Co Tyrone man’s journey into sport after leg amputated in work fall

A Co Tyrone man who was paralysed and later had his leg amputated following a work fall has spoken about his journey into the world of sport after his life-changing injury.

Marty Lavery from Dungannon was speaking as the Belfast Health and Social Care Trust held a special sports day for patients recovering from amputations.

Marty had been working on a site in 2016 when fell 35 feet off a set of scaffolding, breaking his back and leaving him paralysed.

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While later recovering from his injuries, he was then dealt a further blow by having to have his leg amputated.

“It was a big change in my life,” Marty told Belfast Live.

“I had to adapt to it and get used to it. The first two years were hard for me to get used to being in a wheelchair, get used to my whole body.

“I was paralysed from the waist down for two years. Now I’ve got my right leg fully back and my waist, it was just my leg that got the battering and saved my head, saved my life.

“I got my leg amputated because of low blood circulation and that was a hard thing too but I’ve hammered on and got a prosthetic leg made.

“I never thought I would walk again, but I got back walking and then got into sport.”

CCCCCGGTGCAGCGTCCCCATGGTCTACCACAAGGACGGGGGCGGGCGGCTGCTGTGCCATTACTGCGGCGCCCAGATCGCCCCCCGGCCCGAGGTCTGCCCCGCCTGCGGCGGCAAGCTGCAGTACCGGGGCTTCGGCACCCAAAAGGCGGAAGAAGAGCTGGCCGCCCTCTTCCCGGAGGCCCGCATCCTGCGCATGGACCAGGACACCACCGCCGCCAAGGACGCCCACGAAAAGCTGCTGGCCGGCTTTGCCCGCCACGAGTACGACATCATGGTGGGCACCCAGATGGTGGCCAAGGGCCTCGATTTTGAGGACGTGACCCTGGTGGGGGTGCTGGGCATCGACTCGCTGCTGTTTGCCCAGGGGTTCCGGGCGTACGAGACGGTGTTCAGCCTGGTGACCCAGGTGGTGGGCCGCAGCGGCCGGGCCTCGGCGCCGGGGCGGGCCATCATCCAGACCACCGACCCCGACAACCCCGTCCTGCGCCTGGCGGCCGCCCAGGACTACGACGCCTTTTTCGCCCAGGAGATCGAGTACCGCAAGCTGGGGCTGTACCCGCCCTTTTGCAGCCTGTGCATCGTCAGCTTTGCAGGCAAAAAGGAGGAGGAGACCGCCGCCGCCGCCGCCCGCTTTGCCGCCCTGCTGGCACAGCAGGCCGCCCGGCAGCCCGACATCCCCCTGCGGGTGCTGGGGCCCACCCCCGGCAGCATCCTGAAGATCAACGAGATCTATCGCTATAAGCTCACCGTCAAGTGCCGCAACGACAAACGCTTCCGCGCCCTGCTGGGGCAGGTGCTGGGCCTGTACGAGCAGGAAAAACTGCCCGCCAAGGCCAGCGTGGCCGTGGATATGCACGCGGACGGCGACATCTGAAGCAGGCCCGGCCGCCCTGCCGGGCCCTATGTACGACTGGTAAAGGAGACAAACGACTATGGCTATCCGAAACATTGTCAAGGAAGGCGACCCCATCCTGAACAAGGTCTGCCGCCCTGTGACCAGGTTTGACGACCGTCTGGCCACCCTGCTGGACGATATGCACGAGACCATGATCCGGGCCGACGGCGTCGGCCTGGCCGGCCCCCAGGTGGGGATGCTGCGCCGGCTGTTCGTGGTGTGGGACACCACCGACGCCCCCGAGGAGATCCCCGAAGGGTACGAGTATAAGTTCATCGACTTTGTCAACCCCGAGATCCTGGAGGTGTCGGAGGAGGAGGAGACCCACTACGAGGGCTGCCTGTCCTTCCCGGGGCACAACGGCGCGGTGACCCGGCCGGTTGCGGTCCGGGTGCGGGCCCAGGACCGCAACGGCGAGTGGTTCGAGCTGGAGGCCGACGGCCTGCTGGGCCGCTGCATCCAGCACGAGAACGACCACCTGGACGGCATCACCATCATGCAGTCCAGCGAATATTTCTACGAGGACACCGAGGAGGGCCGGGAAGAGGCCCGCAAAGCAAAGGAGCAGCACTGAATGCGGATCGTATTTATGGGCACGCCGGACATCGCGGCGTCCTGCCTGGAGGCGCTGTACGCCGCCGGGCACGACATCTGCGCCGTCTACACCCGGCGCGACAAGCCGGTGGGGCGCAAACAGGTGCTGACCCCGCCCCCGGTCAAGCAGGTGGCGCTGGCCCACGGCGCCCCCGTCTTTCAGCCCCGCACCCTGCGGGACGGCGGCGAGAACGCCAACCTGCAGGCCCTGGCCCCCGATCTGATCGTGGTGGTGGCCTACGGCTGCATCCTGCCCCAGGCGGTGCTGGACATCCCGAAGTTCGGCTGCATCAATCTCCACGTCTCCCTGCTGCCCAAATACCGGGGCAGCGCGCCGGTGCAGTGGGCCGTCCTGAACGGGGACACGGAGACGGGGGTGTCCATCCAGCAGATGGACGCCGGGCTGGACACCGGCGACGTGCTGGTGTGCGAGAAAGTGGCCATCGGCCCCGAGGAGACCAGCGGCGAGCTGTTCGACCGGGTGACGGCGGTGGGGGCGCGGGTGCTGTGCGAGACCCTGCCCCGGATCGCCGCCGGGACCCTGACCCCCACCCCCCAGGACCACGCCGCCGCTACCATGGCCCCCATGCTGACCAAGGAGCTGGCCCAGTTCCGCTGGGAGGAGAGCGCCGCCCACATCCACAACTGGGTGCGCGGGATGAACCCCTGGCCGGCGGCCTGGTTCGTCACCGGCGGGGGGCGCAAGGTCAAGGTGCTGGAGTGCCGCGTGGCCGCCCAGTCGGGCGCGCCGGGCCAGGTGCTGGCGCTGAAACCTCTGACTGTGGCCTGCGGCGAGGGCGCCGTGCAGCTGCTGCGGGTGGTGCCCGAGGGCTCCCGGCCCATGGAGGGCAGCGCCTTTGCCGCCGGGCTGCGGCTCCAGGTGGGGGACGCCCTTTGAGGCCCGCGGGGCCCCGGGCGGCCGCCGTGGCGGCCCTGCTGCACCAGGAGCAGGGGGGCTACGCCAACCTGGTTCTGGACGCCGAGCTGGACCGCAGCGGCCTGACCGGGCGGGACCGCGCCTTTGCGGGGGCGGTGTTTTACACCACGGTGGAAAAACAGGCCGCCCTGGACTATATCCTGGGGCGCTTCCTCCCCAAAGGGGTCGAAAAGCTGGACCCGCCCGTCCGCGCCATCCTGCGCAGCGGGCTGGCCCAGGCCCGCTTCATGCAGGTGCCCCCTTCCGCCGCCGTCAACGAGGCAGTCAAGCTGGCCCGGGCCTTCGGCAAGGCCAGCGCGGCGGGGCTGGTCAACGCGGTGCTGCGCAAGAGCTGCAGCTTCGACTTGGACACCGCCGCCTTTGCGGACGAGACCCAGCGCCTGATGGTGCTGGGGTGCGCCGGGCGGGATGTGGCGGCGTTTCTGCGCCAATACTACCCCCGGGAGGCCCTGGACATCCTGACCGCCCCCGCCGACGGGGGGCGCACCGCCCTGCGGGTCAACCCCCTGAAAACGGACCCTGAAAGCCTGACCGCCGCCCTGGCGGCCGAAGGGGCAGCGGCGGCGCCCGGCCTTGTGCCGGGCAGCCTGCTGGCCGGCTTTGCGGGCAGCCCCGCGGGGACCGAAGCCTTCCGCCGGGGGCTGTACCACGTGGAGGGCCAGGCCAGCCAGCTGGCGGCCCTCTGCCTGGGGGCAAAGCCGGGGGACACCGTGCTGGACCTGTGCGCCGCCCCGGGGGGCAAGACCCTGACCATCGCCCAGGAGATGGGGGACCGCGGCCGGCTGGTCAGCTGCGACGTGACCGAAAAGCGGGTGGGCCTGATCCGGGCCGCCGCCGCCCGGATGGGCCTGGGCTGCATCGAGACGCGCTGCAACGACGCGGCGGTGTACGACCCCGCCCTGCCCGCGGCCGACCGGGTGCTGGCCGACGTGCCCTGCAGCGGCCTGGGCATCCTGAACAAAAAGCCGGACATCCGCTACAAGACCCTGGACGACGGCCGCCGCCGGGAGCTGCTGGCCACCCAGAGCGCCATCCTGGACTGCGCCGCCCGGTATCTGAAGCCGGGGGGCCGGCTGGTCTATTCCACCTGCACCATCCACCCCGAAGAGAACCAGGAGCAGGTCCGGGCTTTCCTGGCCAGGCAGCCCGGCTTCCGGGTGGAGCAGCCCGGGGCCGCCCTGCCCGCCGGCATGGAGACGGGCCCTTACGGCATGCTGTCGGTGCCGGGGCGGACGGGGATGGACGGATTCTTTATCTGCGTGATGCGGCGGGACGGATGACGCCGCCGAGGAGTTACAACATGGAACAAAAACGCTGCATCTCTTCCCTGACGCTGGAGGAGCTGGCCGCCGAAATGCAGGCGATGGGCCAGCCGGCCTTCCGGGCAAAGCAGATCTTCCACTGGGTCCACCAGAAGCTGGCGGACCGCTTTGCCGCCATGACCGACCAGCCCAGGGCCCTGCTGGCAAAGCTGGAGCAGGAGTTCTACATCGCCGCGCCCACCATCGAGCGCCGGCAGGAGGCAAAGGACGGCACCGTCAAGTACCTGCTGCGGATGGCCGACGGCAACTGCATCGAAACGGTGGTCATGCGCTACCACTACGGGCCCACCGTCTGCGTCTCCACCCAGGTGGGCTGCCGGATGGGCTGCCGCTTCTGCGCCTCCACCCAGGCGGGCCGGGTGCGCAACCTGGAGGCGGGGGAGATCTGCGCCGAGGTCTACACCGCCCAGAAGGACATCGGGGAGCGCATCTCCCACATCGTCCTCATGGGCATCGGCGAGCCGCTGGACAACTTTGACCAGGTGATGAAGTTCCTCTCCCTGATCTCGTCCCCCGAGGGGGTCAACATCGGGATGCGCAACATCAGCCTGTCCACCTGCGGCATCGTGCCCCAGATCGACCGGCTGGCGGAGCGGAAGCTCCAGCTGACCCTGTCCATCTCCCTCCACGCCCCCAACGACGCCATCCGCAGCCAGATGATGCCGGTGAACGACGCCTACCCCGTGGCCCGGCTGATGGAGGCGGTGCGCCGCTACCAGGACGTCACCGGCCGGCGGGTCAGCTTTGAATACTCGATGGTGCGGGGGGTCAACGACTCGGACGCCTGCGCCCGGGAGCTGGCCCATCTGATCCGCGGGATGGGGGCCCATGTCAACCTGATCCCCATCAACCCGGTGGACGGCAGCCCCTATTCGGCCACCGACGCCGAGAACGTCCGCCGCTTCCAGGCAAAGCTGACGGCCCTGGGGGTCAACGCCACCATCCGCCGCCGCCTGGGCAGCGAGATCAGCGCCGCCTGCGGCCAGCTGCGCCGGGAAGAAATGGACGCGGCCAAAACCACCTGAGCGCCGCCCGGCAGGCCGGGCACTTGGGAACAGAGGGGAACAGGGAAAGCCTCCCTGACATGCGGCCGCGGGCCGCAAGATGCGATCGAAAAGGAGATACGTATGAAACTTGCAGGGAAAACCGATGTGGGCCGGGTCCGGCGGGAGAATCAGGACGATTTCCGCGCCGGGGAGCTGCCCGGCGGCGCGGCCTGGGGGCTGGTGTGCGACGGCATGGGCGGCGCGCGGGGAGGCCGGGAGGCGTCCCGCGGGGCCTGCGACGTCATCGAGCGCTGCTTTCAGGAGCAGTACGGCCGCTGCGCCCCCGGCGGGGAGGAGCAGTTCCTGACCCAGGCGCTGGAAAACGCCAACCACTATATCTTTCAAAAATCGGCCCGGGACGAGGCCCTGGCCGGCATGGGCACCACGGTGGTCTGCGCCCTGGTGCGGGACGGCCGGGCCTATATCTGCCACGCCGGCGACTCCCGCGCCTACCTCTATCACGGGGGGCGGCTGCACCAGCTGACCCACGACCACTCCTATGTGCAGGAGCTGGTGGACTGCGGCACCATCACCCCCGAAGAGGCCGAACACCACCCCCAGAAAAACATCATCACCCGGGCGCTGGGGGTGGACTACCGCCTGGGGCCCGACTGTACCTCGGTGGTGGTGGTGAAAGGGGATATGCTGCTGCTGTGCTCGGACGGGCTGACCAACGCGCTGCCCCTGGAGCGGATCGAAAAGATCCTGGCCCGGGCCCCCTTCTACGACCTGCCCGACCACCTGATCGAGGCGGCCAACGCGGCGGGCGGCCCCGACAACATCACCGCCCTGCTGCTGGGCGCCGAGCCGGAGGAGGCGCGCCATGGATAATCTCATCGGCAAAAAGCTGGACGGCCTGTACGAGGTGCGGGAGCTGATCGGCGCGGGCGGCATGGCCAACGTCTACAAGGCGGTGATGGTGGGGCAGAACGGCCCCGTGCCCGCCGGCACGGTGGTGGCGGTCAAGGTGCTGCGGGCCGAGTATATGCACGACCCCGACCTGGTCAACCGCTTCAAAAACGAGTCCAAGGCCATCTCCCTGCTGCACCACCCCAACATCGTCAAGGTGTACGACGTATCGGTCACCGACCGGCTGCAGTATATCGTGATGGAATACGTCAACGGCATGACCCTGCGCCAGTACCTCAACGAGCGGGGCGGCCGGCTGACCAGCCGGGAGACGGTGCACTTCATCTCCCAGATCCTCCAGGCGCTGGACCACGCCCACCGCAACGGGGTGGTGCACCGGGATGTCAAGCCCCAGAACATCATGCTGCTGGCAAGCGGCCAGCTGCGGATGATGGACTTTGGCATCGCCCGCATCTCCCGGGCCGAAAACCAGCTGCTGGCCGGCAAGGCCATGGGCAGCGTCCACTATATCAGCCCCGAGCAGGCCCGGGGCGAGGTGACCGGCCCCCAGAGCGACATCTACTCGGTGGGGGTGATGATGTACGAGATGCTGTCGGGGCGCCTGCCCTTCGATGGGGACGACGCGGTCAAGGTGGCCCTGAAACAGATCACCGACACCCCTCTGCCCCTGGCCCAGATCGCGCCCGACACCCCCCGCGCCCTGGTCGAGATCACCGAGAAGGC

Marty is now a regular player at local wheelchair hurling and basketball teams, and says the benefits of sport to amputees are huge.

“It’s good for the mind, the fun is good,” he says.

“I would recommend to anybody to take up a sport, when I was an able-bodied person I never even thought of playing sport.

“It’s good for the body, good for the mind and keeps you fit.”

Lorraine Graham, a consultant at the Belfast Health and Social Care Trust, said it was heartwarming to see so many amputees, young and old, attending the Trust’s ‘Come and Try’ day at the Olympia Leisure Centre.

“After an amputation it can be a very difficult time obviously, and many people can feel that life may not have the same quality after an amputation.

“Some people don’t even want to leave the home, but actually an amputation can release people into a different journey and many people do find sport as a way of socialising and getting a new skill.]

“We have children here right up to the older age groups and all were able to come and have a chance to try something new, so it was a lovely atmosphere.”

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